• Start with agreement. Again, I need to reassure someone that I’ve considered what’s important even if I’m moving in a different direction. Finding that common ground starts the conversation in a more productive manner (“we’re both trying to find the best solution”) instead of confrontationally (“I’m at odds with your opinion, and we both feel strongly about it”). For example: 
    • “Hey, you mentioned that this was important because of {reason}, and that’s why you favored {direction}. I completely agree that {reason} is important, and I’m glad you mentioned it. I’m exploring a different direction where I’m accounting for this concern in a different way than you proposed, so I’d like to run it by you and get your thoughts.” 
    • “You mentioned last time we talked that {concern} was really important to you. And that’s so true, because if {consequence} happens, that’d be bad, and I want to make sure I avoid that. So I dove deeper into {concern} by surveying users, and I actually noticed that the majority did not {behave in a way that causes concern}. What a surprise! This suggests that I can deprioritize {concern} with {alleviation in worst case} – is that okay with you?” 
    • “I know you’re really worried about {concern}, which in the worst case might lead to {consequence}. You mentioned we could alleviate {concern} by {method}, which has {a less desirable side effect}. I believe we could alleviate {concern} reasonably well without {side effect} by moving in this direction – let me go over it with you.“ 
  • Success is not limited to convincing someone that I’m right. Yes, it’s satisfying when someone comes around to my perspective. But entering “aggressive persuasion mode” is usually not the right answer. Maybe I tweak my design slightly. Maybe they disagree, but they understand where I’m coming from and are okay with my approach if the majority agrees. Maybe they’re okay with moving forward but they’d still like to officially register their differing opinion. Maybe they’re nervous, but they’re willing to go along with it if we can collect certain success metrics to reassess later. Those are all acceptable outcomes! After all, I’m only trying to clear quadrant four – I don’t need to push everyone over to quadrant one to move forward.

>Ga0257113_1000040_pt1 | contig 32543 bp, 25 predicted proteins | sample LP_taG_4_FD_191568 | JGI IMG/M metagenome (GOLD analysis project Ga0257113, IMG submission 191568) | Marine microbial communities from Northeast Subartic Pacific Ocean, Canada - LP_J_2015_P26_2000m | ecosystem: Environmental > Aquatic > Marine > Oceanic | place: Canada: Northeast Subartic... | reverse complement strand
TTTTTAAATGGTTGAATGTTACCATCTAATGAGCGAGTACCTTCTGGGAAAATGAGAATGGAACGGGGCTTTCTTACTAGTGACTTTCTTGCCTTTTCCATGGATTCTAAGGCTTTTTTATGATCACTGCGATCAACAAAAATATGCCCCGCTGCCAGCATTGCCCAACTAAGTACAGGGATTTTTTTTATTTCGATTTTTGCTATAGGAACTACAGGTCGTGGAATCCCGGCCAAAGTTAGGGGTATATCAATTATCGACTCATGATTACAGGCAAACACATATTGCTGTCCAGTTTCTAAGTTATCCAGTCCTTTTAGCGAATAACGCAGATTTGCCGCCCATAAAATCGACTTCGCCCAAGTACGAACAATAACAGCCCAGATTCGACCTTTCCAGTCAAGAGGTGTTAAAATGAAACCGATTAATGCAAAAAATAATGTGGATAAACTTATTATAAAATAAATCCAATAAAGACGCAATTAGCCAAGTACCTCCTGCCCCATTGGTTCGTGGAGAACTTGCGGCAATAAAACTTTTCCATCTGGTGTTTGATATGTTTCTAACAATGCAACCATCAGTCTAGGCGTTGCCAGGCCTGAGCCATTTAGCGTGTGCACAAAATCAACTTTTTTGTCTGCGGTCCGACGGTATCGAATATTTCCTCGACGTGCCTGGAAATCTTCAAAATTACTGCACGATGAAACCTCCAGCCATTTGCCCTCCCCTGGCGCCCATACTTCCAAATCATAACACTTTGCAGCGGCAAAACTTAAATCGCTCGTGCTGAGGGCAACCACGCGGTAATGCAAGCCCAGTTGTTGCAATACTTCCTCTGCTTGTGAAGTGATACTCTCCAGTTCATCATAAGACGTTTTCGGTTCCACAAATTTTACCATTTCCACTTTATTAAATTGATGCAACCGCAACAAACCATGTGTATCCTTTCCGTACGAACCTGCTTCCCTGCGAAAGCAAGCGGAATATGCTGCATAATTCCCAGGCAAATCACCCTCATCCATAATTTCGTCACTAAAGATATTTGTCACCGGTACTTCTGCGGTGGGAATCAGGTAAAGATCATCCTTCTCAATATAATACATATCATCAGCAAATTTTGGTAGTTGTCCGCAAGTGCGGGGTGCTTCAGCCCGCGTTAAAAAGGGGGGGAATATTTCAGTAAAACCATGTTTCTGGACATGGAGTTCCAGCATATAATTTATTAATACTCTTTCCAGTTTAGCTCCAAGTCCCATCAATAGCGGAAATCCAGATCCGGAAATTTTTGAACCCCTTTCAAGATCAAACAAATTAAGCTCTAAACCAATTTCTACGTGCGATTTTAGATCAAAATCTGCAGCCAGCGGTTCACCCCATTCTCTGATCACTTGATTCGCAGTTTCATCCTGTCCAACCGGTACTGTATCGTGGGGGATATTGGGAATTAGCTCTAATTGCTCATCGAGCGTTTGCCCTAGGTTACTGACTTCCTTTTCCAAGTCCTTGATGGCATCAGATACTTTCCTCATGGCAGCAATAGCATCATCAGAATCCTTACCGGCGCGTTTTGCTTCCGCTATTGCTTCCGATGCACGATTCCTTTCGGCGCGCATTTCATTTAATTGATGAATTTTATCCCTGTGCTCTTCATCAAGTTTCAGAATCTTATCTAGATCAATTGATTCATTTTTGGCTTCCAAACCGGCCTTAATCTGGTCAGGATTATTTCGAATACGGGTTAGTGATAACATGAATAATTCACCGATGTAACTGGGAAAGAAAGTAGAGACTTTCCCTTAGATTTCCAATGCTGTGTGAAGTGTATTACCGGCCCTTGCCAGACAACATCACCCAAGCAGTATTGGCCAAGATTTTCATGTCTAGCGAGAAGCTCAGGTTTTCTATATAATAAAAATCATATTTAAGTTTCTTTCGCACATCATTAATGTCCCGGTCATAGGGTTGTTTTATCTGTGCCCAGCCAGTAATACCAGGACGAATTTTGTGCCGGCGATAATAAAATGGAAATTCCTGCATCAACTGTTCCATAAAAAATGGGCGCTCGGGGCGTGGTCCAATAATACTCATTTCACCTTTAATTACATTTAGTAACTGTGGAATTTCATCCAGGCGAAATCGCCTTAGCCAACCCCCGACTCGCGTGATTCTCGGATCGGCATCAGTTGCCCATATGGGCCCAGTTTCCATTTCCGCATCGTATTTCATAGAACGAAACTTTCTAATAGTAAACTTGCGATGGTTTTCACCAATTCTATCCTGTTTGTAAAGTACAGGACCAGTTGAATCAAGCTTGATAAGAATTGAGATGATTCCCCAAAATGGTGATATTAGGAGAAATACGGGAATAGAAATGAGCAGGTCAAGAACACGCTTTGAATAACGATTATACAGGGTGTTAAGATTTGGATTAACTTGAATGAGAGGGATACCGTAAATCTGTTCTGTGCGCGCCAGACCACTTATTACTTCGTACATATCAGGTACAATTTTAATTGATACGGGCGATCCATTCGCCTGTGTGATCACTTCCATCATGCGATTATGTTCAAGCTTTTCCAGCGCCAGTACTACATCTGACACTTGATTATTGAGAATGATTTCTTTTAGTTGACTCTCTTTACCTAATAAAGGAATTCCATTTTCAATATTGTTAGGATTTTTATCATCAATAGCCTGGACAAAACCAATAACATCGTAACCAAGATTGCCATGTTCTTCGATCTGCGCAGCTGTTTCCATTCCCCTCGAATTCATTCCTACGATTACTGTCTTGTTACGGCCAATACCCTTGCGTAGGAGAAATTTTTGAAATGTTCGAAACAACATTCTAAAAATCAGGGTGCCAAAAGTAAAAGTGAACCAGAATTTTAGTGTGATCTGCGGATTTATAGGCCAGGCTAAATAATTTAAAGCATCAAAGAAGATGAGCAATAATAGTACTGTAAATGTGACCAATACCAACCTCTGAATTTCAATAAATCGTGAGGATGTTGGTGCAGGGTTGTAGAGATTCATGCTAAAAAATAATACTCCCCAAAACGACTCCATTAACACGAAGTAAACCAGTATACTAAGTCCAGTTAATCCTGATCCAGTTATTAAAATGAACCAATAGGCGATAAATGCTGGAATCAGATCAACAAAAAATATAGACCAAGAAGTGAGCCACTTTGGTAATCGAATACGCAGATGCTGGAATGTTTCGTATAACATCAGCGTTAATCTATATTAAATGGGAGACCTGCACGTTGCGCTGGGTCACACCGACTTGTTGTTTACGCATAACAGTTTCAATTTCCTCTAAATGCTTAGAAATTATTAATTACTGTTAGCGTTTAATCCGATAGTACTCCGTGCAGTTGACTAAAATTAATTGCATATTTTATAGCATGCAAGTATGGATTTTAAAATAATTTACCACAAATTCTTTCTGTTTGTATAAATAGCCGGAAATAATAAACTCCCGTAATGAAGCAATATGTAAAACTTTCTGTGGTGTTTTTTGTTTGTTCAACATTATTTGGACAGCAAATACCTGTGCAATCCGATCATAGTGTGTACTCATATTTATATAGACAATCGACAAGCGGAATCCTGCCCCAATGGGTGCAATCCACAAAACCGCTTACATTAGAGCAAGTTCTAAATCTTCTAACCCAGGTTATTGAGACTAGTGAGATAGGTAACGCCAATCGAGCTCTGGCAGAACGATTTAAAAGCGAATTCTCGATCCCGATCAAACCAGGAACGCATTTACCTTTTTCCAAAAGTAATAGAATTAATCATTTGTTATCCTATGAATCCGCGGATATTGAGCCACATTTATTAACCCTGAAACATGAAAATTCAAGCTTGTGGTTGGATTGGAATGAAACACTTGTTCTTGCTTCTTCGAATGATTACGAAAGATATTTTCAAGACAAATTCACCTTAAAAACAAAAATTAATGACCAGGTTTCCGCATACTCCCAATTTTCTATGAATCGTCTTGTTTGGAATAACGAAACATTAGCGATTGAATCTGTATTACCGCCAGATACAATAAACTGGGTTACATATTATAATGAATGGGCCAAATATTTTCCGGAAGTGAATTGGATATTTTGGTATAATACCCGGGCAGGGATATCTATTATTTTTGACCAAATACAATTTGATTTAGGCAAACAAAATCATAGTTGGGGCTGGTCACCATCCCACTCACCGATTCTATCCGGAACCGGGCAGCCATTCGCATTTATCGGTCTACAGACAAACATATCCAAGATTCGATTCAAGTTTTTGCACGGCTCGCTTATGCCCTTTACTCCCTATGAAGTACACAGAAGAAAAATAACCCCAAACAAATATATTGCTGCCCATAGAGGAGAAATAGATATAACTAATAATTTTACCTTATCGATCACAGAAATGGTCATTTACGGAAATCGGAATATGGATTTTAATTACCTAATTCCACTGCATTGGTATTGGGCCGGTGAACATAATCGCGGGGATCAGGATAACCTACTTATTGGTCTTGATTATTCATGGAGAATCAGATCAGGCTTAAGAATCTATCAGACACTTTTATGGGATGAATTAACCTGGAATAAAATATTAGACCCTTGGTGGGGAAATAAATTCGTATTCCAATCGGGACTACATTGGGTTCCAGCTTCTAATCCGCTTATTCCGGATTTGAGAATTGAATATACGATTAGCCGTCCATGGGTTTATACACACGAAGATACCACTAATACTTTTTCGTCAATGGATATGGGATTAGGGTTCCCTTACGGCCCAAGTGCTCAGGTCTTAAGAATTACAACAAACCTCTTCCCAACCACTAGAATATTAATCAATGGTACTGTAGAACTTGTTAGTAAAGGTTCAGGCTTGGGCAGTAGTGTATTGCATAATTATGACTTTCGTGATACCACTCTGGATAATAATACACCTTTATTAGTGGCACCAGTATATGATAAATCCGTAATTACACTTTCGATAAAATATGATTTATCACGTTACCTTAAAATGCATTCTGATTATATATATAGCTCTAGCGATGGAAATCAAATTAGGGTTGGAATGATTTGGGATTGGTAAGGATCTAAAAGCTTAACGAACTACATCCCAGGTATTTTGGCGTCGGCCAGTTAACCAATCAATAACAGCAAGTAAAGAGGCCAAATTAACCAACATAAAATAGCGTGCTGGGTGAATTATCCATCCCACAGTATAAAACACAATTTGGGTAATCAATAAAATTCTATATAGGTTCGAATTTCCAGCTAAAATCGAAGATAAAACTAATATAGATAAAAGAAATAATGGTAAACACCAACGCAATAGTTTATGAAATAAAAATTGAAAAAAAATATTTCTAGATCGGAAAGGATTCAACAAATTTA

You’ll notice that I haven’t actually started writing up my design yet. At this stage, I have detailed notes that could easily be turned into a design, and are roughly organized in the same manner (a section for requirements, a mockup, concerns, alternatives, etc). But I haven’t created a draft design doc yet, and I haven’t started transforming casual notes (“blergh takes forever to turn a customer-reported datasource name/problem into a connector into a log into an error“) into polished sentences (“Support engineers must first dive through logs on the Seeq Server and remote agents to determine which agent and which connector a datasource belongs to, as all of the troubleshooting information is stashed away in agent or connector logs.”) Why not? Three reasons: 

  1. It’s tempting to send a draft design doc to stakeholders for review before you post it, with the hope that you’ve addressed all their concerns in writing. But I find that this is almost always a disaster. A Skeptical Stakeholder opens up what seems like a fairly complete design doc, triggering a visceral reaction of “whoa this has already gone too far down a bad path”. It can also make them feel like there’s no longer room to negotiate the design in good faith (even if it’s not true!). It’s also easy for them to focus their nervousness on relatively unimportant parts of the design (such as naming), which sidetracks the discussion. And finally, this approach usually takes longer, because it requires someone to set aside a significant amount of time to thoroughly read several pages (compared to a twenty-minute conversation where I can drill into only their specific concern). 
  2. Writing a design doc can over-solidify my ideas. I convince myself more that I’m heading in the right direction just by writing something down, and I may be less open to reassessing my perspective when I circle back to stakeholders. 
  3. If I decide to move my design in a different direction based on additional conversations, then at least I don’t have to re-write my design doc.  

Now what? Find out in Phase Five: Communicating Your Design.